Homemade dog food seems like an unnecessary amount of work, no? But there are actually lots of good reasons to cook your pup’s meals. For one, there’s the benefit of knowing exactly what Winnie is eating. And, in certain cases, it could actually be the money-saving option. For instance, if she requires a special, expensive diet, DIY dog food could wind up costing less than packaged. And also…it’s honestly not that hard! Here are three easy-peasy homemade dog food recipes and everything you need to know before you hit the kitchen.
If you’re cooking for your dog, you should have a handle on what’s off the table. Foods like chocolate, grapes and raisins, avocado, onions, garlic and anything salty and/or seasoned could make your dog truly ill. ASPCA has a more comprehensive list of foods your dog should not eat, but if you’re unsure, you can always ask your vet.
Another thing to note is how your dog eats food. Can your dog handle chewing a big hunk of celery (which, spoiler alert, they can eat!)? Most dogs will require their food chopped to a size that doesn’t pose a choking hazard.
There are actually lots of yum, nutritious “human” foods your dog can eat in moderation. (Moderation is key. Overfeeding your dog any one ingredient can be harmful.)But foods like turkey, sweet potato, blueberries, strawberries, carrots, oatmeal and so many more are on the menu. Check out the American Kennel Club’s list and be sure to check with your vet before adding any ingredient to your dog’s diet. The American Kennel Club chief veterinary officer warns dog owners “that it is always a good idea to introduce a new food item slowly into a dog’s diet.” If your pup hasn’t had any of these foods before, prepare and add them incrementally to your dog’s current diet to see if she tolerates them. (Oh yeah, and not to pet the dog again but, talk to your vet first!).
We wouldn’t let our 16-year-old drive without knowing the rules of the road, and we wouldn’t let you put on that chef’s hat without learning a little bit about your beloved pet’s dietary needs. According to the National Research Council of the National Academies, a dog’s nutrition should include:
Chicken, turkey, pheasant, beef, venison, rabbit, salmon—the amino acids in protein are essential to your dog’s life. And while it is technically possible for canines to get enough protein from vegetarian diets (supplemented with vitamin D), it is not recommended. TLDR: You can be a vegan; your dog should not.
Fat and fatty acid
Fats, which usually come alongside animal protein or oils, provide “the most concentrated source of energy” for dogs, according to the NRC. Fats also contain vital fatty acids (e.g. omega-3, 6), which, among other things, carry fat-soluble vitamins and help keep your pup’s coat and skin healthy. But most importantly, fat makes food taste better!
Yes, your dog can (and should!) eat carbs. As Dr. Katja Lang, DVM, has told us before, “Grains are a digestible source of carbohydrates and can offer important nutrients, such as fiber and essential fatty acids.” A dog with specific allergies or medical conditions might benefit from nixing grains, but this should be at the guidance of your veterinarian, not because you want Winnie to try Whole30.
Dogs need their organic compounds too! A balanced diet should provide all the vitamins—A, D, E, B6, et al.— your pup needs for her metabolic purposes. And excess amounts in the form of supplements can have adverse effects on your dog’s health, so be wary of snake oil ads.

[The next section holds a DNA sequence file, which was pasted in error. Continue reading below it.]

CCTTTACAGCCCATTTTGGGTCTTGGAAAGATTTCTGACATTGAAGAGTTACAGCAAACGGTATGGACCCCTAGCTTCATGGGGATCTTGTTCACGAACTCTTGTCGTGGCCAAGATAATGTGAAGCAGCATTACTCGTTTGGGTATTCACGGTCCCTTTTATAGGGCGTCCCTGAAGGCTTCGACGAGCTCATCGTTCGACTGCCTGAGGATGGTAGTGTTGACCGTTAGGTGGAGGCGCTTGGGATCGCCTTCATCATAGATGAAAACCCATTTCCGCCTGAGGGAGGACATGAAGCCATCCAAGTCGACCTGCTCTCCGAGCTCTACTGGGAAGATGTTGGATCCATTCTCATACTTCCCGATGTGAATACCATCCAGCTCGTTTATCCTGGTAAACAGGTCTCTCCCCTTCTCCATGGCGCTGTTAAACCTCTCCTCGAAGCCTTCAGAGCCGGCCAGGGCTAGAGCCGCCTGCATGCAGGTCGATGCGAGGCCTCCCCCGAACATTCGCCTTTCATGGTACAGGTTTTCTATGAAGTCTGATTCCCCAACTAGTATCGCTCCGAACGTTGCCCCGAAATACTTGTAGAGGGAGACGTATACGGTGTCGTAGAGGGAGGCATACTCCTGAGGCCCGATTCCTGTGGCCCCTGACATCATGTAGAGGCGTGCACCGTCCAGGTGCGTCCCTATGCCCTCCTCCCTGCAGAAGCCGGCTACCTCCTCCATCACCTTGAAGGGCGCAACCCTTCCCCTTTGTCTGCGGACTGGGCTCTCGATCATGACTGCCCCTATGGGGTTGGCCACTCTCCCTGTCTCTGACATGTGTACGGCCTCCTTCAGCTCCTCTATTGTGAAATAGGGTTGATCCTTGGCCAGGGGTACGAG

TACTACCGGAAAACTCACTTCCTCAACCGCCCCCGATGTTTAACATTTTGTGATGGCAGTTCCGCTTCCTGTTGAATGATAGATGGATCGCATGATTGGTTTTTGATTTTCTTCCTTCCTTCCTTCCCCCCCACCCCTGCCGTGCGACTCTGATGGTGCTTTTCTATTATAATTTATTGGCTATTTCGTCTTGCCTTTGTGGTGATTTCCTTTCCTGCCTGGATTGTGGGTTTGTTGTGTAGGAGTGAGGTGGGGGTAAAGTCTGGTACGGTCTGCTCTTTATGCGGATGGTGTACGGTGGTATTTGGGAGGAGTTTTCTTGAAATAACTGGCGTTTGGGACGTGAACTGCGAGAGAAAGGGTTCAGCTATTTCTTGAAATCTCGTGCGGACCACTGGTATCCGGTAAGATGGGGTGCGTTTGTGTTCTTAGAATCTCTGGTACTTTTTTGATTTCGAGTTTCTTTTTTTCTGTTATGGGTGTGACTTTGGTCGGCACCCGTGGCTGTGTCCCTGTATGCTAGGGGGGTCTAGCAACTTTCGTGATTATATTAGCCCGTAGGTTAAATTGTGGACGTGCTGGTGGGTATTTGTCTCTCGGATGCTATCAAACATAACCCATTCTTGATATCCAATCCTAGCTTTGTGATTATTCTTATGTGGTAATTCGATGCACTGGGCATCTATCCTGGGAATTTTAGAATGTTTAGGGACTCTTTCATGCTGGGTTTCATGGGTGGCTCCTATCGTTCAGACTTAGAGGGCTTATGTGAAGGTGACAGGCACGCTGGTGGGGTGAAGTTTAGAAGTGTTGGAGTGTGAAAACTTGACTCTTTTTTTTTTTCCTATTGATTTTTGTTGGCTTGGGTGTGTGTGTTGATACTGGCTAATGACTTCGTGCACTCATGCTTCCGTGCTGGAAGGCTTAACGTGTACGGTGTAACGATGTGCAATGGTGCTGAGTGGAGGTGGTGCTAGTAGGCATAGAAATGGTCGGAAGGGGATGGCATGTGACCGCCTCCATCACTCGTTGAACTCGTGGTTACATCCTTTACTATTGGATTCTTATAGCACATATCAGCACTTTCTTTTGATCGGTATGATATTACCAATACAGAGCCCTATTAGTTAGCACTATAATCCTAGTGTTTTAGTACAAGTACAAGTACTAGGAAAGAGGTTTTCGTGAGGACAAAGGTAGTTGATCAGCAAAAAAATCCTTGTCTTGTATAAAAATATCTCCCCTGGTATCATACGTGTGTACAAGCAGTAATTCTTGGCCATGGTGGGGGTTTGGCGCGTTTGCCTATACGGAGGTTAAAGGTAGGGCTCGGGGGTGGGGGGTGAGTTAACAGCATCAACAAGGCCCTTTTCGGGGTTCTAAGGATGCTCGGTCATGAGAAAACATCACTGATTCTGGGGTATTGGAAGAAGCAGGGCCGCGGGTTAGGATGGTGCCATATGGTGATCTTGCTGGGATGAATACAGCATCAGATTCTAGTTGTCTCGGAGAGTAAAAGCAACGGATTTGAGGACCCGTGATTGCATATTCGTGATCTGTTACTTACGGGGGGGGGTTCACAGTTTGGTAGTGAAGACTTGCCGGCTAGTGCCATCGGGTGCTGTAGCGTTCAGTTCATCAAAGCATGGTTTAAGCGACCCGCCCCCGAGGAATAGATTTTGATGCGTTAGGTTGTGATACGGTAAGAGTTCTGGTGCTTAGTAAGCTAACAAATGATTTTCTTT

Similar to vitamins, your dog needs inorganic compounds like calcium and phosphorus for strong bones and teeth, as well as magnesium, potassium and sodium for nerve impulse transmission, muscle contraction and cell signaling. Just like vitamins, there is such a thing as overdosing on a specific mineral. If you’re feeding your dog a well-rounded diet, there shouldn’t be a need to supplement with extra vitamins and minerals. (Talk to your vet, duh.)
Of course, things may vary from dog to dog. For example, a 12-pound adult dog has different needs than a 30-pound puppy. Your vet would know best, in this instance.
Ready to head to the kitchen? We’ve got three easy recipes that you can cook up along side your own dinner tonight.
Damn Delicious used the BalanceIT recipe generator, which calculates nutritional needs to cook up this particular concoction. This recipe is 50 percent protein, 25 percent veggies and 25 percent grains. Based on your dog’s needs, you can easily adjust the ratios.
And, just to prove how easy homemade dog food really is, we decided to create our own recipes with some of our favorite ingredients.
1 1/2 cups quinoa
2 tablespoons olive oil
3 pounds salmon fillet (boneless)
1 large sweet potato, shredded
2 cups green beans (canned or frozen)
¼ cup apple, cored and chopped
In a large saucepan, cook quinoa according to package instructions; set aside.
Heat 1 tablespoon of olive oil in a pan over medium heat. Add salmon until fully cooked (3 to 4 minutes on each side). Remove from heat, flake apart and double check for and remove any bones.
Heat another tablespoon of olive oil in a large pot over medium heat. Add sweat potatoes. Cook until soft.
Stir in green beans, apple, flaked salmon and quinoa.
Let cool completely.
1 1/2 cups pearled barley
1 tablespoon olive oil
3 pounds ground chicken
1/4 cup blueberries (fresh or frozen)
1 small corn cob (fresh, shucked)
8 oz. canned pumpkin (no salt)
Boil water in a pot. Add corn for 5 minutes. Remove and let cool before cutting kernels off the cob.
In a large saucepan, cook barley according to package instructions; set aside.
Heat olive oil in a large stockpot or Dutch oven over medium heat. Add ground chicken and cook until browned, making sure to crumble the chicken as it cooks.
Stir in barley, pumpkin, corn and blueberries.
Let cool completely.